Beets : An Autumn Staple , with recipes!!!
Suzanne Brett, Holistic Nutritionist | BLOG CONTRIBUTOR
Lyndsey Eden | PHOTOGRAPHY
We’re excited about beets this month at Nourish!!!
They are a pretty special ingredient to us, as you might notice from our logo.
Gently pulling them out from below that lovely nutrient rich soil reminds us of the lovely fall harvests that are about to begin. Fall root veggies are excellent for grounding our busy summer bodies. The nutritious vibrancy of beets is what make us so excited to share a bit about them with you.
Root vegetables in general are meant to be grounding. Directly relating to our root chakras, they can help us find relief from anxiety and connect with our families and foundations.
Betalains are the phytonutrient that gives beets their bright beautiful colour. They’re also the nutrient responsible for the powerful health promoting properties of beets. Betalains are found in both the fibrous peel and the flesh of the beet. Like almost every root vegetable, it’s important to eat them fresh and keep the peel on, for maximum nutrient absorption as well as to increase the impact of detoxification.
Beets are antioxidant rich and anti-inflammatory, which makes them specifically useful for those undergoing cancer treatment. They help to decrease inflammation in the area where the tumor resides, and promote cell protection.
The nutrients that make them so rich in anti-oxidants are also what make them so sensitive to oxidization. Once prepared, it’s best to consume immediately, or store them properly to maintain their optimal nutritional efficacy.
Beets are high in Folate, otherwise known as B9. Folate is essential for pregnant mamas to help decrease the risk of neural tube defects, making beets an incredible food to include regularly in a pre-natal diet. Folate also provides cell protection and maintenance, helping contribute to those awesome anti-cancer fighting benefits listed above.
Manganese, which is essential for proper metabolic function and a helpful tool in creating digestive enzymes (a happy, healthy gut!) can also be obtained from beets.
Cooking Beets in just a tiny bit of water - not a full boil, just a quick steam - is the best way to preserve the majority of nutrients if not preparing them raw. To prepare beets raw, try grating them over a salad or making them into a kvaas (recipe below). Gently steaming beets and pureeing them into a sauce – like our wonderful beet horseradish puree (recipe also below!) - is another creative way to use this nutritional powerhouse.
Being a quick growing and hardy veggie, it’s not too late to plant beets in your garden now.
If you’re eager, pick up some organic beets from your local grocer and try these gorgeous Nourish recipes. Happy Autumn!
BEET HORSERADISH PUREE
This puree is a lovely accompaniment to nearly anything. It’s sweet, dirty and pungent. The pungency of the horseradish is what makes this excellent for fall, helping to support the lungs. It’s my personal favorite on a sandwich!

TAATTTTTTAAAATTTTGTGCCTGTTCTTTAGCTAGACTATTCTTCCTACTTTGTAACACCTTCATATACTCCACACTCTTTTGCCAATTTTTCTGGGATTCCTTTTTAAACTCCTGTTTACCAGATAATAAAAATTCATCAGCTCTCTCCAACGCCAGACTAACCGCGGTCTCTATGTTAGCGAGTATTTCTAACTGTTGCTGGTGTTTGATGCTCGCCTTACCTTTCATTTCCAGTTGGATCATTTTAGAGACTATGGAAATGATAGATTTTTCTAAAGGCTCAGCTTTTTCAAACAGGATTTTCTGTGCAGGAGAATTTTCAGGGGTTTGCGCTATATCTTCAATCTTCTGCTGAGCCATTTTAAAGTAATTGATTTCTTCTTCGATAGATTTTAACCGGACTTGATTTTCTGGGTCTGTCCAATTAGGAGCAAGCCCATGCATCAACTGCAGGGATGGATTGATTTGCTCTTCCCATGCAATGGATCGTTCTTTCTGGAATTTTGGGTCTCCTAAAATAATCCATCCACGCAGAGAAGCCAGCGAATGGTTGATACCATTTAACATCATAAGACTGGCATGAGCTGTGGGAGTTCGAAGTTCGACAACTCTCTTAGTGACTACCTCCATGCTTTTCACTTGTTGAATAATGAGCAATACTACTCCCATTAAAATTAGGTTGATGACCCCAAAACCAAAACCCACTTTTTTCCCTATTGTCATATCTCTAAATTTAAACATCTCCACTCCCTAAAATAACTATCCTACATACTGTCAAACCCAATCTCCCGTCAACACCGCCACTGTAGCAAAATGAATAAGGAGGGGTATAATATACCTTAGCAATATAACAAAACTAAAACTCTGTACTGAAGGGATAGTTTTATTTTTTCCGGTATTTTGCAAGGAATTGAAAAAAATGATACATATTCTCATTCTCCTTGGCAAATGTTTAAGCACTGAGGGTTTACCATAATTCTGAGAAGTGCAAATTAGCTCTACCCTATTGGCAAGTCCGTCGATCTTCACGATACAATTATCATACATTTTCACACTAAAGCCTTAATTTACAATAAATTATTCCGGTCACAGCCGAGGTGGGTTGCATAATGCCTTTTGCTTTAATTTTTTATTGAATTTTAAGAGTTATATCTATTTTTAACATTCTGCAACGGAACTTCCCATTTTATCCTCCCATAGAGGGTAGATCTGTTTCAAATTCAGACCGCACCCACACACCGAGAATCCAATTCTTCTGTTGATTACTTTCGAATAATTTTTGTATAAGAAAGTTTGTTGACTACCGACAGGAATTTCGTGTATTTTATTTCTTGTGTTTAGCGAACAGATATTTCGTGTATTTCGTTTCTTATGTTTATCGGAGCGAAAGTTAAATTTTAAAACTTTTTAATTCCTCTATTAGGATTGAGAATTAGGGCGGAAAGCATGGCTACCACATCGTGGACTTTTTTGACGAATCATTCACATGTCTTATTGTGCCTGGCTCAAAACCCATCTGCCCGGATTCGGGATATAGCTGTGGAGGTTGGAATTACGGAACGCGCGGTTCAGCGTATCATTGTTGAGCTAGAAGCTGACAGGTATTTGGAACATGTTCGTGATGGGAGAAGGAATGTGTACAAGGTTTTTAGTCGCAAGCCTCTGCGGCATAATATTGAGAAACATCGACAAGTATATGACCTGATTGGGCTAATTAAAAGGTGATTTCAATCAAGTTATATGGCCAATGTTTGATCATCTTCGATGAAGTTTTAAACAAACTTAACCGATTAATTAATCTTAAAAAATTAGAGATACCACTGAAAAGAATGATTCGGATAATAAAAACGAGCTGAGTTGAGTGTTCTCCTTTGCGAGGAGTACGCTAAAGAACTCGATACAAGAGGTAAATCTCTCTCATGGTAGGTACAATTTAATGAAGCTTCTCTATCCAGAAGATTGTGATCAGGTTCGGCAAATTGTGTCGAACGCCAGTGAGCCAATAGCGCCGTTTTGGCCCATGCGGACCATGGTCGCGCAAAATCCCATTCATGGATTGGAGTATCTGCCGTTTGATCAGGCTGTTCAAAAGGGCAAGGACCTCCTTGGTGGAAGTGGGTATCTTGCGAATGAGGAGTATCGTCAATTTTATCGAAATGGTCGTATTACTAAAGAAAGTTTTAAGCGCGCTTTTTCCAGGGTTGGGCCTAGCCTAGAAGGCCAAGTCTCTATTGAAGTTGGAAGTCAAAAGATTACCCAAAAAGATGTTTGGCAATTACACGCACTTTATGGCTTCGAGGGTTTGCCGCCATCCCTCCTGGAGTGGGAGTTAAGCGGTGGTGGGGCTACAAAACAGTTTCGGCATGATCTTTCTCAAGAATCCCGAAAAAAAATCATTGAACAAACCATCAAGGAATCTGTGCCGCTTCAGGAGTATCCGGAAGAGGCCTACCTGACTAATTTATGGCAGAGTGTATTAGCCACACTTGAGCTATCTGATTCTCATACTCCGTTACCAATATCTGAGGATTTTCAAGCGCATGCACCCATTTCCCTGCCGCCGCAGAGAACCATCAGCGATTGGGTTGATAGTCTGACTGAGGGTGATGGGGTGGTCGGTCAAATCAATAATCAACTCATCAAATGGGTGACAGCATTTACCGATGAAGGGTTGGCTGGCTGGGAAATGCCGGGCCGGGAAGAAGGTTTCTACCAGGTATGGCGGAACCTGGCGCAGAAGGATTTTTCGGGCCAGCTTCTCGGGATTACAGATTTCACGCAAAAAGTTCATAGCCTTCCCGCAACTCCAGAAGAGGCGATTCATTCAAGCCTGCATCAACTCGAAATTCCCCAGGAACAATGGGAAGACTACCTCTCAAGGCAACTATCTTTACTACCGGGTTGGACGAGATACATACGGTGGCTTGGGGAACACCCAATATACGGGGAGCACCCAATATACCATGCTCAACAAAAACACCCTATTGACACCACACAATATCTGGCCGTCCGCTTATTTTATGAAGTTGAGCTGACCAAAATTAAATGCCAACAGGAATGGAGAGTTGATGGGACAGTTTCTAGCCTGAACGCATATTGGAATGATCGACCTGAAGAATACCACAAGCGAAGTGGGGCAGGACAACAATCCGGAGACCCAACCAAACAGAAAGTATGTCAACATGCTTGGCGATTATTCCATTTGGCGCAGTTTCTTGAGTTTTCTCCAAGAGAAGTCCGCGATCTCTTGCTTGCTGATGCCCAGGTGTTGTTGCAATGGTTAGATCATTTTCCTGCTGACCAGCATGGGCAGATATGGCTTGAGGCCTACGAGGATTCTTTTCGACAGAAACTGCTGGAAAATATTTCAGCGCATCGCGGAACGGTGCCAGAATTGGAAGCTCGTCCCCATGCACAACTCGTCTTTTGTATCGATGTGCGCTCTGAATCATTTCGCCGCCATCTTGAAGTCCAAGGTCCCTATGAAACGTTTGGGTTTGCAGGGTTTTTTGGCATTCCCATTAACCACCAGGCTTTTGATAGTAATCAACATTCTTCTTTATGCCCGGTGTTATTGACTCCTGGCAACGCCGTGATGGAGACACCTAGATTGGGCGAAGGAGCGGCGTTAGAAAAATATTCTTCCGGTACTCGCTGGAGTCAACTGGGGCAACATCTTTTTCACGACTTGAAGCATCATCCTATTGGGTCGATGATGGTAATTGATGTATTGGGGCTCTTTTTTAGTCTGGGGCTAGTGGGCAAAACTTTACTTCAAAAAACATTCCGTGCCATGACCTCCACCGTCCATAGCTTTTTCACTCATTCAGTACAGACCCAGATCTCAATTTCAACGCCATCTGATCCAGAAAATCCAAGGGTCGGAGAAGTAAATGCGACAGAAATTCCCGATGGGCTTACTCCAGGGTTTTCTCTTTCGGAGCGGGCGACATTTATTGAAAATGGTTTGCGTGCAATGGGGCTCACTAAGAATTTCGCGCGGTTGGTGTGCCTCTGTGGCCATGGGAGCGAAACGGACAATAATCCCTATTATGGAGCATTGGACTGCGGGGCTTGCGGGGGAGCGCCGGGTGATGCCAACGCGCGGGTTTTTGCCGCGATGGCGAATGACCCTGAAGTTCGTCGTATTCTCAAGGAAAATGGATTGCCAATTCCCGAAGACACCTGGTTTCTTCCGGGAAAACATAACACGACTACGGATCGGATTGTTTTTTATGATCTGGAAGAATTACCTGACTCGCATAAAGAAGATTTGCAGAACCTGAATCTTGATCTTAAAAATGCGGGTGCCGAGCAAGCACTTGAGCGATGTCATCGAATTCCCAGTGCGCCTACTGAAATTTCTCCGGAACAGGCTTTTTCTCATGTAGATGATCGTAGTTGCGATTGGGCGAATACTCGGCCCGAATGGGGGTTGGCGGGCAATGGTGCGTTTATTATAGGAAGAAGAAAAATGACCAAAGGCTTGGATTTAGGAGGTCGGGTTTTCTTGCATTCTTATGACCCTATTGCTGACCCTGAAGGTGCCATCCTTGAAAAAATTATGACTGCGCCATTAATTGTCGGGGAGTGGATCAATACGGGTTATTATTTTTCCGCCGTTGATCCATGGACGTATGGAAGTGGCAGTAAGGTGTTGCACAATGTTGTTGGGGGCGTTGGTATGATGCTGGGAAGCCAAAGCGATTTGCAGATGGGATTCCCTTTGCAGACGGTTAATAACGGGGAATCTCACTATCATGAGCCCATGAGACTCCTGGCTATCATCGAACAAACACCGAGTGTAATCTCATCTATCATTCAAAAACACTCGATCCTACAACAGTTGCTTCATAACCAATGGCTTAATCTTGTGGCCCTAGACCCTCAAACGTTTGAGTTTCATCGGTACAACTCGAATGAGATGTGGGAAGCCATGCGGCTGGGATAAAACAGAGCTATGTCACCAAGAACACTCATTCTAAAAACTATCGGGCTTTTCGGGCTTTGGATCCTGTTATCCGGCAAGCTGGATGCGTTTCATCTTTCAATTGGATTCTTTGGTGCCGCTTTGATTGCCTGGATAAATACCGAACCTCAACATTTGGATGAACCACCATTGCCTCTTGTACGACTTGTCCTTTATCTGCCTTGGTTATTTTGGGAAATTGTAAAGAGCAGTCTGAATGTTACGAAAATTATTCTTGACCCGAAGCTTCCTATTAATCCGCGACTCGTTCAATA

500g red beets, peeled and grated using cheese grater
10 g horseradish, chopped finely
7 g salt
80 g grapeseed, avocado, or other neutral oil
Apple cider vinegar to taste
Combine beets with salt and mash using your hands or a wooden spoon to help them release their moisture. Allow to sit for 2 hrs. After this time, beets will have released some of their liquid. The idea here is to use this liquid to steam the beets (rather than adding extra water), resulting in a strong, pure beet flavor.
Transfer salted beets, along with their released liquid to a small pot, cover tightly with aluminum foil or a tight fitting lid and place on the stove on very low heat. Allow to steam for 40 minutes and check the beets. They'll be ready when you're able to mash them with the back of a spoon. If the beets are not ready yet, check the level of moisture remaining in the pot. If it seems like you'll need more liquid, add up to 1/4 C water, otherwise cover the pot again and continue cooking for 10-15 more minutes. Repeat this process as necessary until beets are ready.
Once beets are soft enough, transfer them to a blender along with the rest of the ingredients. Blend on high speed until a very smooth puree forms.
This dressing freezes very well, and can be used as a vegetable puree. It can also be thinned with more oil and vinegar to create a lighter dressing.
Consuming Kvaas (fermented beets) is great for increasing overall nutrient content and providing lovely healthy probiotics for our gut. This recipe yields 1 litre of Kvass.
2 red beets
1 litre water
leftover Kvass from previous batch (if available - don't worry if this is your first batch!)
Make a brine by dissolving 20g salt into 1 litre of water (this is a 2% brine, as the salt to water ratio is 2%).
Peel and chop beets into large chunks. Place beets in freshly sterilized gallon jar. Add what's left of your previous batch of kvass (if available) and top with your 2% brine. If this is your first batch of Kvass, you can use a smaller jar. Adding older Kvass will help your new batch ferment faster.
Weigh beets down so there's no contact with oxygen, using a couple of mason jar lids that fit inside your bigger jar, or a cabbage leaf placed over the beets. Loosely cover jar with lid, and ferment at room temperature until desired flavor is achieved (3-5 days).
How will you know when it's ready? See this article for tips on fermenting!